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Inkwell - Fall 2011

  • Issue Number: Number 30
  • Published Date: Fall 2011
  • Publication Cycle: Biannual

For Inkwell’s Fall 2011 issue, the editors chose a super-charged theme: “Ripped from the Headlines.” Its poetry and prose takes subjects that range from crooked high school wrestling teams to private acts of heroism in the WWII Philippines. Because this material is “newsworthy” already, all of the writing has a pleasing urgency—none is here to play.

The best work in the magazine, though, features an ironic self-consciousness about this urgency. The most successful pieces ask fun questions about the idea of notoriety as a whole. What happens when we make the front page for the wrong reasons? What if everything we hold dear, everything we believe sacred and important, wouldn’t even rank as a buried lead?

Regina Murray Brault’s poem “The Pompeii Statues,” for example, ends with this image:

These are the men who once walked stone streets
built for wheels of chariots, entered the building
of the chiseled phallus symbol and played
on the athletic field in the shadow of Vesuvius,
never dreaming they would one day be remembered
for lingering too long

The protagonist of Ron Darian’s “On the List of Historic Places” is a stand-up comic who has the misfortune of sharing the Ed Sullivan stage with the Beatles. “Like most things that don’t make sense,” he reflects, “there’s usually a way to turn it into a joke.”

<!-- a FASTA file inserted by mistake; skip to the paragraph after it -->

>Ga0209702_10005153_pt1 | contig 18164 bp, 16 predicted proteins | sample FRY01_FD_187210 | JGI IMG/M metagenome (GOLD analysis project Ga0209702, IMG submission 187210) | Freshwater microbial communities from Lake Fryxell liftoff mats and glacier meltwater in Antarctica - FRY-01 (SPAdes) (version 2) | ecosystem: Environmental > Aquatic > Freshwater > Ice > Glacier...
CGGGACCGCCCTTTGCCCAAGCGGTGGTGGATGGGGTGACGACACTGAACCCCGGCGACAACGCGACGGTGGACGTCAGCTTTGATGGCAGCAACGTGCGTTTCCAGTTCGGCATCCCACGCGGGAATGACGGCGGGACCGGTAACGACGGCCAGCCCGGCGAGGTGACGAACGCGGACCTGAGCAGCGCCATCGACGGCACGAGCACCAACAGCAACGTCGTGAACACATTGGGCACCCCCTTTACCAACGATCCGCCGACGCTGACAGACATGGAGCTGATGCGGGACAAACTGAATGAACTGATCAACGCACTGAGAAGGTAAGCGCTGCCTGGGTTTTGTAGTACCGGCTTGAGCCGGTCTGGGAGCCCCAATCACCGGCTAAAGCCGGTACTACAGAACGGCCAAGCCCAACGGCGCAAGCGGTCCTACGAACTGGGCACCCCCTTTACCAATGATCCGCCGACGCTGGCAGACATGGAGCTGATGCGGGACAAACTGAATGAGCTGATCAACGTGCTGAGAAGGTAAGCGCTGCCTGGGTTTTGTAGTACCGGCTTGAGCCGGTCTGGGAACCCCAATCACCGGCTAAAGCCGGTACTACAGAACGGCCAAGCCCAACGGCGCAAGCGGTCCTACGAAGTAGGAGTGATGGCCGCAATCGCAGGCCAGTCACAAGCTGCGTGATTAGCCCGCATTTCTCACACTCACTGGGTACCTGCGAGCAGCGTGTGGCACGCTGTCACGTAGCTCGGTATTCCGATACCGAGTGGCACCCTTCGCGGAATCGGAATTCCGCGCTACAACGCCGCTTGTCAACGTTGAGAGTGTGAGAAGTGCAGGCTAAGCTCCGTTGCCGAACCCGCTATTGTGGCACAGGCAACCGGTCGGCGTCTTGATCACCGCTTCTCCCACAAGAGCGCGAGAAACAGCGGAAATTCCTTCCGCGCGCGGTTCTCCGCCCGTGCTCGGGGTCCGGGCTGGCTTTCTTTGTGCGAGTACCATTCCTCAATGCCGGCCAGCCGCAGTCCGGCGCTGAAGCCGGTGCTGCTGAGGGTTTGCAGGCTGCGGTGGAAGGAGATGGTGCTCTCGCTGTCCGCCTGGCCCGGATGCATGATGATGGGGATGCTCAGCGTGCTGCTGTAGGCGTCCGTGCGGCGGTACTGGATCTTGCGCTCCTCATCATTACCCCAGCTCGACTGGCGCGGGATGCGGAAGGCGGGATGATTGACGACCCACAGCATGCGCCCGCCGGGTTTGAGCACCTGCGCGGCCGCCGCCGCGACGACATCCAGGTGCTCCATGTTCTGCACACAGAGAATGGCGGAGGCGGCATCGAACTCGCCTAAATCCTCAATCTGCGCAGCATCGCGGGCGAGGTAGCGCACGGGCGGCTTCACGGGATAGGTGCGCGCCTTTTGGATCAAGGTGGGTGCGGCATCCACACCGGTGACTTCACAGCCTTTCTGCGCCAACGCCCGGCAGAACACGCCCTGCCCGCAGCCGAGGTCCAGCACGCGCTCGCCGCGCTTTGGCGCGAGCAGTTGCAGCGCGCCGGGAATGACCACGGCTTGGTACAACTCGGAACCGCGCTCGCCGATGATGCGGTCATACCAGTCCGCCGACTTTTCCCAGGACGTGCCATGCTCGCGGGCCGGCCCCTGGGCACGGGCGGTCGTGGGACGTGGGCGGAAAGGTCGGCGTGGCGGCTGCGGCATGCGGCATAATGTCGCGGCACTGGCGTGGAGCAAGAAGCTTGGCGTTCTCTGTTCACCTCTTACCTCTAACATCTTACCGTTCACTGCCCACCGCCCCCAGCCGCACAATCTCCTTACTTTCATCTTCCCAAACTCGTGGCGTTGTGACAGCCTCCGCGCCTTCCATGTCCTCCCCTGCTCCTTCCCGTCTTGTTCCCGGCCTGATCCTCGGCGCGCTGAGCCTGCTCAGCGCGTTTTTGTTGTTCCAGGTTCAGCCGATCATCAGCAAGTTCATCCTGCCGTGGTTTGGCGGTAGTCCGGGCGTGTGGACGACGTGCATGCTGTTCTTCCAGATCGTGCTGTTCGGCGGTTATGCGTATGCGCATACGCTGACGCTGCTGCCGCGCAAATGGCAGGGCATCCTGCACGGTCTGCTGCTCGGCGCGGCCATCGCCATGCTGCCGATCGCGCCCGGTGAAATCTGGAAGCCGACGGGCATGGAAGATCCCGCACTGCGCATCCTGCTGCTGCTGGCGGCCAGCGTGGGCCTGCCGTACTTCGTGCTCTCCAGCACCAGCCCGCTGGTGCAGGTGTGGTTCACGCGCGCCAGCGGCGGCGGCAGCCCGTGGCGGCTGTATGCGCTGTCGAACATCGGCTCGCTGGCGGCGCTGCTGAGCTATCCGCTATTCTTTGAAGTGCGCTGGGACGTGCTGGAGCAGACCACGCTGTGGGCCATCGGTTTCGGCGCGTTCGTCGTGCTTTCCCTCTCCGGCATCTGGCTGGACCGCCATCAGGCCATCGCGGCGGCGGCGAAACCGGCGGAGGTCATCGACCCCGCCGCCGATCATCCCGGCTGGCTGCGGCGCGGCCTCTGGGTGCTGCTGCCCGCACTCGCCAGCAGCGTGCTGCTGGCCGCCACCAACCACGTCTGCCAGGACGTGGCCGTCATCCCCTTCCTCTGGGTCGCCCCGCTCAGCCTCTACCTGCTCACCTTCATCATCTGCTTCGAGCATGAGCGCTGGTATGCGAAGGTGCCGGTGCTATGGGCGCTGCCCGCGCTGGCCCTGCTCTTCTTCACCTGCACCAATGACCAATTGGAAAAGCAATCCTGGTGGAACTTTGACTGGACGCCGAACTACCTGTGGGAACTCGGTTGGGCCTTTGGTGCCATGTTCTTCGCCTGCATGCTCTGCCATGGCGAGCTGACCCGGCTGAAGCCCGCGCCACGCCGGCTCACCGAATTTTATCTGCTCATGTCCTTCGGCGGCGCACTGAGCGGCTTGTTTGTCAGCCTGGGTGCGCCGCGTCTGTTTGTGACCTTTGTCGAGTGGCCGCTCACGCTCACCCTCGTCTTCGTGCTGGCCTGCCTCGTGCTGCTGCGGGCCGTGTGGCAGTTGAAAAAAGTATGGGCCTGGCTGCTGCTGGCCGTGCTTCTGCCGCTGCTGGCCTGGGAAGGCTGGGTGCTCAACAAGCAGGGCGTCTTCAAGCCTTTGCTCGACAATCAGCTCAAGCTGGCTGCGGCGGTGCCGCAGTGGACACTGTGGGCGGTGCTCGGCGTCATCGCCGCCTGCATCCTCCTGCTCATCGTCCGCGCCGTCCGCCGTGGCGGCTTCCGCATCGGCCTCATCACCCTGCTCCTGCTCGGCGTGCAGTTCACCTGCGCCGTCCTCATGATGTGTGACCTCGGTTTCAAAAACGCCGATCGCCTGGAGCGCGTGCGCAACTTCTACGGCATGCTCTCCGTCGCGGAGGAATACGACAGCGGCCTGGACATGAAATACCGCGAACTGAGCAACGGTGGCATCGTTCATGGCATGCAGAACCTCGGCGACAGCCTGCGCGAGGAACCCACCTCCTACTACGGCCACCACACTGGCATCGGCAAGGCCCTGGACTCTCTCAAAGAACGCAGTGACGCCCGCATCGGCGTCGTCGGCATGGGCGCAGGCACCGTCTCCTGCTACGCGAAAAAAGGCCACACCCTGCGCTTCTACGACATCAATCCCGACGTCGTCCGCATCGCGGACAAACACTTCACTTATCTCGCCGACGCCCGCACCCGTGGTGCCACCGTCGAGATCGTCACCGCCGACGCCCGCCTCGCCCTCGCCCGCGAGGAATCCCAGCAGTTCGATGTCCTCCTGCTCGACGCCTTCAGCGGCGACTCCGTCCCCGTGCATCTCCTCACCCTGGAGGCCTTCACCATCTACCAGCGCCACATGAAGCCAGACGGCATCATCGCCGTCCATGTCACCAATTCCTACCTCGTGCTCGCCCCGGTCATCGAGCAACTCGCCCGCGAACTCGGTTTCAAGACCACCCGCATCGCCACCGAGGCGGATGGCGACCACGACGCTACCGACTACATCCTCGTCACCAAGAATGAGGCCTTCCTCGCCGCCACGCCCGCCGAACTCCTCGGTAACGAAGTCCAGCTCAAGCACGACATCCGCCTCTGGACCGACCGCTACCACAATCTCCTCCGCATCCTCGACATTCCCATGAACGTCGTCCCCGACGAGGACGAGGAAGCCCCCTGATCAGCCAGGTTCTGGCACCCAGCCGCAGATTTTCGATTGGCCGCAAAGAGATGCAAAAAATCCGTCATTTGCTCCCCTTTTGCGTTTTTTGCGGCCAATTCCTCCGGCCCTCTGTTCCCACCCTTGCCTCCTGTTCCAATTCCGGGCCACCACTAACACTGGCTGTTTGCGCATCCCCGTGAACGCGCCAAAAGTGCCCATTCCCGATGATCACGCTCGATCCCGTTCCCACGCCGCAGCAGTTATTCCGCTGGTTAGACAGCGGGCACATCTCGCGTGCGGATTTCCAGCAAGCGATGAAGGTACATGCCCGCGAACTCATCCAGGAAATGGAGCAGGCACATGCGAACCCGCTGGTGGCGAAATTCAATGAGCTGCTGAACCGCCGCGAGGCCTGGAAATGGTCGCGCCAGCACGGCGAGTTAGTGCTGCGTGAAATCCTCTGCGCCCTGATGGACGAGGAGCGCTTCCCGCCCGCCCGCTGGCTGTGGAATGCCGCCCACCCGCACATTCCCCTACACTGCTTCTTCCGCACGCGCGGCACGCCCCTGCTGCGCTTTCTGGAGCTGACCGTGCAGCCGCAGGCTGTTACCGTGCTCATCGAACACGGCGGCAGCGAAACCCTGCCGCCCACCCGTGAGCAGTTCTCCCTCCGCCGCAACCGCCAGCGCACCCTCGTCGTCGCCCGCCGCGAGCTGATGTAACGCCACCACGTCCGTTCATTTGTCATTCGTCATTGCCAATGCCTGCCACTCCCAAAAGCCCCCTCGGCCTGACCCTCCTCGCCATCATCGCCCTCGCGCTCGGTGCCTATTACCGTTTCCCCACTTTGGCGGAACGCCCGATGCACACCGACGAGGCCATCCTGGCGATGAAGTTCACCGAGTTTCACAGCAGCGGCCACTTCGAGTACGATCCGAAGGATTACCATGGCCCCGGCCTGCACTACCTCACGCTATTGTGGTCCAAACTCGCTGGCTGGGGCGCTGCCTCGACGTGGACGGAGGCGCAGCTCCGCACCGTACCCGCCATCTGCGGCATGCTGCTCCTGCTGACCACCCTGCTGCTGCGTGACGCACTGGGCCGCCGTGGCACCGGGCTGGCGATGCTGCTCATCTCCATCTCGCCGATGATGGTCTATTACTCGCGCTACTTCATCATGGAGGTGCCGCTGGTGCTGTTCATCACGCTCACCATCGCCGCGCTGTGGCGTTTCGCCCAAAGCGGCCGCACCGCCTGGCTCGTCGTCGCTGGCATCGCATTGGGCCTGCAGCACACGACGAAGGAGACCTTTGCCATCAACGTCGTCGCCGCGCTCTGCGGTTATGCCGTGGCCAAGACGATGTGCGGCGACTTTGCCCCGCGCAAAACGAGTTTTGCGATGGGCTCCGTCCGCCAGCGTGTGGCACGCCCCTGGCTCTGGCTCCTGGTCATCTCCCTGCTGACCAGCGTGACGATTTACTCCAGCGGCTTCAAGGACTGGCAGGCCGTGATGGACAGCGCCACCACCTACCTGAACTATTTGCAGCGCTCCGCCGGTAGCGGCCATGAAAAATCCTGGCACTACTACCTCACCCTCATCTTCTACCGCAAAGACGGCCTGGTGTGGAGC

While choking on a potato chip, the narrator of “Instant Gratification” by Angela Rydell imagines the obituary her artsy, pompous ex-fiancée would write. She’s certain it would contain his merciless observation that she hadn’t washed the chip down with enough Diet Coke: “And Diet? What a pity she didn’t indulge in Coke itself, the real thing, on, of all days, that of her untimely death.” During moments like these, the theme “Ripped from the Headlines” soars.

A few poems and stories do sink under the weight of their own seriousness, and a handful seem more interested in creating atmosphere than making tangible, fresh meaning. Still, this issue of Inkwell offers a lot to adventurous, sophisticated readers of contemporary lit. All unafraid to laugh at themselves and this earnest, ultra-hyped world will enjoy it.

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Review Posted on March 14, 2012

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